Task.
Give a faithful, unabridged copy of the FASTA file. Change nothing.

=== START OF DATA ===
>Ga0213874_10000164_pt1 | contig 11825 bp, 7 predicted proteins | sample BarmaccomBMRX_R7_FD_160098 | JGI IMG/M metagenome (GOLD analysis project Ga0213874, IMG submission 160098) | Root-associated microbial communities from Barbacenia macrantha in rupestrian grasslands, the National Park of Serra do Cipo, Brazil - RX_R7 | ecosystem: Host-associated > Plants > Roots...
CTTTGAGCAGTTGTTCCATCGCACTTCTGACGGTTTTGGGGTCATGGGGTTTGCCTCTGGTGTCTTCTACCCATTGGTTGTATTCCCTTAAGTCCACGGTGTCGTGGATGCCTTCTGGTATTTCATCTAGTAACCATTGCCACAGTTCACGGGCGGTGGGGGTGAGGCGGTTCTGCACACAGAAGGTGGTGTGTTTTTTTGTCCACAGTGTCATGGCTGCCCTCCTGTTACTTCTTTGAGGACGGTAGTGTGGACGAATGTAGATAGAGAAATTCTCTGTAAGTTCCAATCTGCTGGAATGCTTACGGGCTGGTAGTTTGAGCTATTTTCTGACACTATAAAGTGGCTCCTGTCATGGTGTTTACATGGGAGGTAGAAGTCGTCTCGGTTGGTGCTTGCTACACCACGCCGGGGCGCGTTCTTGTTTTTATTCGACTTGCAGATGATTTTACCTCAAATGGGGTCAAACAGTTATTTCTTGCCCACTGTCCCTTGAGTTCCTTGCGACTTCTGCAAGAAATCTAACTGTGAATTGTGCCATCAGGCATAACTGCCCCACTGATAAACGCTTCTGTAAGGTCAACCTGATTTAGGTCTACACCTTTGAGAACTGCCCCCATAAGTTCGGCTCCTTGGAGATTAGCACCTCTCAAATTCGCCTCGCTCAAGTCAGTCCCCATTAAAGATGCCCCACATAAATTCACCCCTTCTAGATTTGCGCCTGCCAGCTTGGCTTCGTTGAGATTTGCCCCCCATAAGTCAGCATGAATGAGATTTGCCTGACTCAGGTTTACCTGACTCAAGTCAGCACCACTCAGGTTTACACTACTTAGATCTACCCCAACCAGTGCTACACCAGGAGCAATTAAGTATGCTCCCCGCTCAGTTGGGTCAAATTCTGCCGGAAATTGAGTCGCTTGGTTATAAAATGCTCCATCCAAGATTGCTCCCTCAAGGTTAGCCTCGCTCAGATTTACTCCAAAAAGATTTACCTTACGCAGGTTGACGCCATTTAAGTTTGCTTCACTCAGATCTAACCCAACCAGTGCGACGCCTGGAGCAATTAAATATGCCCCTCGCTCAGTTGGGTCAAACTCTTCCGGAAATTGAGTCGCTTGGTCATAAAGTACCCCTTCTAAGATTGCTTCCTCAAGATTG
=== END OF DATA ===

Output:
>Ga0213874_10000164_pt1 | contig 11825 bp, 7 predicted proteins | sample BarmaccomBMRX_R7_FD_160098 | JGI IMG/M metagenome (GOLD analysis project Ga0213874, IMG submission 160098) | Root-associated microbial communities from Barbacenia macrantha in rupestrian grasslands, the National Park of Serra do Cipo, Brazil - RX_R7 | ecosystem: Host-associated > Plants > Roots...
CTTTGAGCAGTTGTTCCATCGCACTTCTGACGGTTTTGGGGTCATGGGGTTTGCCTCTGGTGTCTTCTACCCATTGGTTGTATTCCCTTAAGTCCACGGTGTCGTGGATGCCTTCTGGTATTTCATCTAGTAACCATTGCCACAGTTCACGGGCGGTGGGGGTGAGGCGGTTCTGCACACAGAAGGTGGTGTGTTTTTTTGTCCACAGTGTCATGGCTGCCCTCCTGTTACTTCTTTGAGGACGGTAGTGTGGACGAATGTAGATAGAGAAATTCTCTGTAAGTTCCAATCTGCTGGAATGCTTACGGGCTGGTAGTTTGAGCTATTTTCTGACACTATAAAGTGGCTCCTGTCATGGTGTTTACATGGGAGGTAGAAGTCGTCTCGGTTGGTGCTTGCTACACCACGCCGGGGCGCGTTCTTGTTTTTATTCGACTTGCAGATGATTTTACCTCAAATGGGGTCAAACAGTTATTTCTTGCCCACTGTCCCTTGAGTTCCTTGCGACTTCTGCAAGAAATCTAACTGTGAATTGTGCCATCAGGCATAACTGCCCCACTGATAAACGCTTCTGTAAGGTCAACCTGATTTAGGTCTACACCTTTGAGAACTGCCCCCATAAGTTCGGCTCCTTGGAGATTAGCACCTCTCAAATTCGCCTCGCTCAAGTCAGTCCCCATTAAAGATGCCCCACATAAATTCACCCCTTCTAGATTTGCGCCTGCCAGCTTGGCTTCGTTGAGATTTGCCCCCCATAAGTCAGCATGAATGAGATTTGCCTGACTCAGGTTTACCTGACTCAAGTCAGCACCACTCAGGTTTACACTACTTAGATCTACCCCAACCAGTGCTACACCAGGAGCAATTAAGTATGCTCCCCGCTCAGTTGGGTCAAATTCTGCCGGAAATTGAGTCGCTTGGTTATAAAATGCTCCATCCAAGATTGCTCCCTCAAGGTTAGCCTCGCTCAGATTTACTCCAAAAAGATTTACCTTACGCAGGTTGACGCCATTTAAGTTTGCTTCACTCAGATCTAACCCAACCAGTGCGACGCCTGGAGCAATTAAATATGCCCCTCGCTCAGTTGGGTCAAACTCTTCCGGAAATTGAGTCGCTTGGTCATAAAGTACCCCTTCTAAGATTGCTTCCTCAAGATTG